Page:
Document Detail

Adjunctive benefits from low-molecular-weight heparins as compared to unfractionated heparin among patients with ST-segment elevation myocardial infarction treated with thrombolysis. A meta-analysis of the randomized trials.
MedLine Citation:
PMID:  18035079     Owner:  NLM     Status:  MEDLINE    
BACKGROUND: Improvement in adjunctive antithrombotic therapy is a key point in pharmacologic reperfusion for ST-segment elevation myocardial infarction (STEMI). The aim of the current study was to perform an updated meta-analysis of all randomized trials comparing low-molecular-weight heparins (LMWHs) versus unfractionated heparin (UFH) in patients with STEMI treated with thrombolysis. METHODS: We obtained results from all randomized trials comparing LMWHs versus UFH among patients with STEMI treated with thrombolysis. The literature was scanned by formal searches of electronic databases (MEDLINE and CENTRAL) from January 1990 to June 2007. The following keywords were used: randomized trial, myocardial infarction, reperfusion, thrombolysis, duteplase, reteplase, tenecteplase, alteplase, UFH, LMWHs, dalteparin, nadroparin, enoxaparin, reviparin, parnaparin. Clinical end points assessed were mortality and reinfarction at 30-day follow-up, whereas major bleeding complications were assessed as safety end point. The relationship between mortality benefits from LMWHs and patient's risk profile was evaluated by using a weighted least-square regression in which results from each trial were weighted by the square root of the number of patients in each trial. No language restriction was applied. RESULTS: We identified a total of 8 randomized trials, including 13,940 patients randomized to LMWHs and 13,818 to UFH. Low-molecular-weight heparins were associated with a trend in reduction in mortality (6.6% vs 7.2%, odds ratio [OR] 0.92, 95% CI 0.84-1.01, P = .08, P heterogeneity [P het] = 0.7) and significant reduction in reinfarction (3.2% vs 4.8%, OR 0.65, 95% CI 0.58-0.64, P < .0001, P het = 0.39), but a higher risk of major bleeding complications (2.4% vs 1.8%, OR 1.37, 95% CI 1.16-1.61, P < .001, P het = 0.32). CONCLUSIONS: Among patients with STEMI treated with thrombolysis, LMWHs, as compared to UFH, are associated with a trend in mortality benefits and a significant reduction in reinfarction (reMI) at 30-day follow-up, but with higher risk of major bleeding complications. In view of the additional practical advantages, such as reduced interindividual variability in therapeutic response and no need for frequent activated partial thromboplastin time (aPTT) monitoring and dose adjustment, LMWHs should be considered, instead of UFH, among patients with STEMI treated with thrombolysis.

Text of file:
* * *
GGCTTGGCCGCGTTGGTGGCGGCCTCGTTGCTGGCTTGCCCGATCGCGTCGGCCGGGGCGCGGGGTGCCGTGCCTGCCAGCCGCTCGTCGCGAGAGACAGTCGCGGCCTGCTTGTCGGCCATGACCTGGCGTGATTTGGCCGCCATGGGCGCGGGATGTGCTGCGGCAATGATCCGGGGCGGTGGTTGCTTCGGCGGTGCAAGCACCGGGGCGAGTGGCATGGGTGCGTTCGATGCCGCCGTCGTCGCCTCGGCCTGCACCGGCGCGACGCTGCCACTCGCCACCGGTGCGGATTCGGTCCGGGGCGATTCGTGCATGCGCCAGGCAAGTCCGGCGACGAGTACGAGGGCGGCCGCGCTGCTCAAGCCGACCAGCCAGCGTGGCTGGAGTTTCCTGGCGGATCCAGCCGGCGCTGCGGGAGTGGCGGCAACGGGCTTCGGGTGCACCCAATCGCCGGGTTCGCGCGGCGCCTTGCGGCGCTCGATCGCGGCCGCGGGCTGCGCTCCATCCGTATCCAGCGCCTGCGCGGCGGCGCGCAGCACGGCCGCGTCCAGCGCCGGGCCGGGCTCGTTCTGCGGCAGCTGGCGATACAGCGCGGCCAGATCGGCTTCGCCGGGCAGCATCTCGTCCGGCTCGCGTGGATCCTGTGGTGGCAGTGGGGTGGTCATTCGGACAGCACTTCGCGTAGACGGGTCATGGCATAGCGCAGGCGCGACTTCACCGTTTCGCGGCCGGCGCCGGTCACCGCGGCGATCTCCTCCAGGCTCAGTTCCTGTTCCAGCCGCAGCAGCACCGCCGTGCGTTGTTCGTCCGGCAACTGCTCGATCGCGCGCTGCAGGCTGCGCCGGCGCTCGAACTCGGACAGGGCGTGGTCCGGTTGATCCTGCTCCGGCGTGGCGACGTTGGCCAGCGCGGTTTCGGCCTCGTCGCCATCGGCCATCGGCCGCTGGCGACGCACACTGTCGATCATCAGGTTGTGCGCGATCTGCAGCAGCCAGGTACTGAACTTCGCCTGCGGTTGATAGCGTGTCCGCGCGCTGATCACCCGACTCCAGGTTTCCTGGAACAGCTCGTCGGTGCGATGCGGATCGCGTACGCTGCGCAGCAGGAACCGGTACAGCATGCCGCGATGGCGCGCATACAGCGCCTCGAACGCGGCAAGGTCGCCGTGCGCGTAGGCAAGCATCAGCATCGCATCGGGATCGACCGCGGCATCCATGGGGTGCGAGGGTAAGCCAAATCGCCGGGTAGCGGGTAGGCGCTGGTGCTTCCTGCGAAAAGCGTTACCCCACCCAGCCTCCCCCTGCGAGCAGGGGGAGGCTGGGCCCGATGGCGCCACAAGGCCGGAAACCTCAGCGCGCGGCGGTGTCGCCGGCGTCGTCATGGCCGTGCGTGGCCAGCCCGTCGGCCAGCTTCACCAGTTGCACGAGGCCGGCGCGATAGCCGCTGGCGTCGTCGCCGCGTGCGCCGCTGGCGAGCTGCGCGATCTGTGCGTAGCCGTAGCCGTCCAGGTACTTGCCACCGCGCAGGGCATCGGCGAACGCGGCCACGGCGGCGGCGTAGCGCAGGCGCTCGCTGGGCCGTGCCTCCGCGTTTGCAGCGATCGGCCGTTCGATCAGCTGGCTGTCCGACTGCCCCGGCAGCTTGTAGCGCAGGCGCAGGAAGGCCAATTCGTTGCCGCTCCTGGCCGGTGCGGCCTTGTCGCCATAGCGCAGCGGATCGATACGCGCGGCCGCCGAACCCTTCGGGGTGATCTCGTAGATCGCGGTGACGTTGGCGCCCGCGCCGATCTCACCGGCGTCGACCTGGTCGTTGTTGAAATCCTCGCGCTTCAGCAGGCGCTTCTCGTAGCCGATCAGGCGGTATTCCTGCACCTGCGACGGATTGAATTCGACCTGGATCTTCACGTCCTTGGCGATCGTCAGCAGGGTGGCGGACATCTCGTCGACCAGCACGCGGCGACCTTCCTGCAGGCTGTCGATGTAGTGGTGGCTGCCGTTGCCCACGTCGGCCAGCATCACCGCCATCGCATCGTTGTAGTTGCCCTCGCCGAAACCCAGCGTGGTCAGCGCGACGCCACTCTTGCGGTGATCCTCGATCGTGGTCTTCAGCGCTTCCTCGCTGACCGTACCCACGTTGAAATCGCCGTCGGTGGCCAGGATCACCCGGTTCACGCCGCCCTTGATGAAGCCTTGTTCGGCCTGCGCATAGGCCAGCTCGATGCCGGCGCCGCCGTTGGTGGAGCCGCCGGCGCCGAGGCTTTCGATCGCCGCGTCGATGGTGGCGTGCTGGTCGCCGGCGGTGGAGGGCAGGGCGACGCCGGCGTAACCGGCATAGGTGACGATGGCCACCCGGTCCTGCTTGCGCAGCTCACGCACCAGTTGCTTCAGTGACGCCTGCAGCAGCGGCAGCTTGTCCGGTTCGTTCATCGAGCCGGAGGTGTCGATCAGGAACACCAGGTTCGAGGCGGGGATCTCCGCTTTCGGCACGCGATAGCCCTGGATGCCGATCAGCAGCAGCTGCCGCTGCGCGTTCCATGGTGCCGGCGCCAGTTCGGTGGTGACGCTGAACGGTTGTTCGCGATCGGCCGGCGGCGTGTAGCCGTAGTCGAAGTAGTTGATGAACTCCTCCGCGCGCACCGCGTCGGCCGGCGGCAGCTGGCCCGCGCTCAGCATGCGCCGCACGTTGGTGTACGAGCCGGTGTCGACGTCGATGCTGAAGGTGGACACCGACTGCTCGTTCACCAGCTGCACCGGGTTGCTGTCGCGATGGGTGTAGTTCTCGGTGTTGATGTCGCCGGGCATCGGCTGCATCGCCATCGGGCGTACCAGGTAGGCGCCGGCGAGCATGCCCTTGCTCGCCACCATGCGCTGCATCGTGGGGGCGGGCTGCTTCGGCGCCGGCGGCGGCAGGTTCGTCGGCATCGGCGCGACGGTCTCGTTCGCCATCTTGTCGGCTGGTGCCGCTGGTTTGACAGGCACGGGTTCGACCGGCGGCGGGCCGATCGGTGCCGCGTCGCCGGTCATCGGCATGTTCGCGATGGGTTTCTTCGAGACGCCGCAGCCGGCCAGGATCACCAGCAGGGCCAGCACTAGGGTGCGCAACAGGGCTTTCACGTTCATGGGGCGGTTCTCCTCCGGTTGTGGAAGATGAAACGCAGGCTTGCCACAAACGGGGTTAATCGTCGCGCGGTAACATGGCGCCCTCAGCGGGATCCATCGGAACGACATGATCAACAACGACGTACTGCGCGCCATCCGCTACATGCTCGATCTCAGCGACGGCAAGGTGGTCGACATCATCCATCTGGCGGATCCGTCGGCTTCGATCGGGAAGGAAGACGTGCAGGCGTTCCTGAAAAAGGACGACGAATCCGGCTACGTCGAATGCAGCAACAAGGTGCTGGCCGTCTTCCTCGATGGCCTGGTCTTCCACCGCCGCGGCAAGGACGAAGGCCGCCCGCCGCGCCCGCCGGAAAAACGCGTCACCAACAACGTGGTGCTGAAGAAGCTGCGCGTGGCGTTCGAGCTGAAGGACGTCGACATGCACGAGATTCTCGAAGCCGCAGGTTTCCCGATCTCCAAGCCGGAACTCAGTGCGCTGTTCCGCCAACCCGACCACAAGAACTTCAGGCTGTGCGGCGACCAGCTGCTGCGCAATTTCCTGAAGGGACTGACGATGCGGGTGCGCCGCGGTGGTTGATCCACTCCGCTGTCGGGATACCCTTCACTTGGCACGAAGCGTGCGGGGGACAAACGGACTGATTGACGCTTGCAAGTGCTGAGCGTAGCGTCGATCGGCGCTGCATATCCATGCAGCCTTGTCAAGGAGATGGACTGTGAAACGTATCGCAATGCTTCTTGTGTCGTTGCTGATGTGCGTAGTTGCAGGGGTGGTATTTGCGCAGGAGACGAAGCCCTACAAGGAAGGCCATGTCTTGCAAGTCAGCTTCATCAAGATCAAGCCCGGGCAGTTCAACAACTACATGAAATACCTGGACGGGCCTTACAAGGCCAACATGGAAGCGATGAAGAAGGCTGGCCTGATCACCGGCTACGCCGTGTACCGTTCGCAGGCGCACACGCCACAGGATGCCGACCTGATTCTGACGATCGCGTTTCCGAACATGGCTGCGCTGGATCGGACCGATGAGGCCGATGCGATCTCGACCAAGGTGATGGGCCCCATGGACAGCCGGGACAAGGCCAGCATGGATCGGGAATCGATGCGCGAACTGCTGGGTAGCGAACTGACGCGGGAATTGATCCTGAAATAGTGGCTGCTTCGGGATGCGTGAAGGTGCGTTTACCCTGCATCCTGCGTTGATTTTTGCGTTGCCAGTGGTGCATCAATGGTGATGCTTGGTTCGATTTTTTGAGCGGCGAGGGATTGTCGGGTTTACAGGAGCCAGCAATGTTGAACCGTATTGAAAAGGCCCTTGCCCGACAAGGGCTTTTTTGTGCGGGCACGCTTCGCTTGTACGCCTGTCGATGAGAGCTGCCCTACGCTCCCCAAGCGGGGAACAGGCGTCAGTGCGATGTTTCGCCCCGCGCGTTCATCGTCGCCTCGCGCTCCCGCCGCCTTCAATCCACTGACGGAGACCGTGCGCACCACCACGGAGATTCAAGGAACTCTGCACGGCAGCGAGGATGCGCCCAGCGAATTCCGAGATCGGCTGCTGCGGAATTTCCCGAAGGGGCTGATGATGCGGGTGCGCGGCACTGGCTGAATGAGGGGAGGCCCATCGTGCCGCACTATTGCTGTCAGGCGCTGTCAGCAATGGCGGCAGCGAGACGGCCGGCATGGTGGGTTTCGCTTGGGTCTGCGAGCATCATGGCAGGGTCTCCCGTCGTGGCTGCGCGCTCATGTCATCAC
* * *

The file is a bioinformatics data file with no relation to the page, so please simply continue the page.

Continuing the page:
Giuseppe De Luca; Paolo Marino
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Publication Detail:
Type:  Comparative Study; Journal Article; Meta-Analysis     Date:  2007-10-26
Journal Detail:
Title:  American heart journal     Volume:  154     ISSN:  1097-6744     ISO Abbreviation:  Am. Heart J.     Publication Date:  2007 Dec 
Date Detail:
Created Date:  2007-11-23     Completed Date:  2007-12-03     Revised Date:  -    
Medline Journal Info:
Nlm Unique ID:  0370465     Medline TA:  Am Heart J     Country:  United States    
Other Details:
Languages:  eng     Pagination:  1085.e1-6     Citation Subset:  AIM; IM    
Division of Cardiology, Maggiore della Carità Hospital, Eastern Piedmont University A. Avogadro, Novara, Italy.
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MeSH Terms
Drug Therapy, Combination
Fibrinolytic Agents / therapeutic use*
Heparin / therapeutic use*
Heparin, Low-Molecular-Weight / therapeutic use*
Myocardial Infarction / drug therapy*,  mortality
Thrombolytic Therapy*
Reg. No./Substance:
0/Fibrinolytic Agents; 0/Heparin, Low-Molecular-Weight; 9005-49-6/Heparin

From MEDLINE®/PubMed®, a database of the U.S. National Library of Medicine

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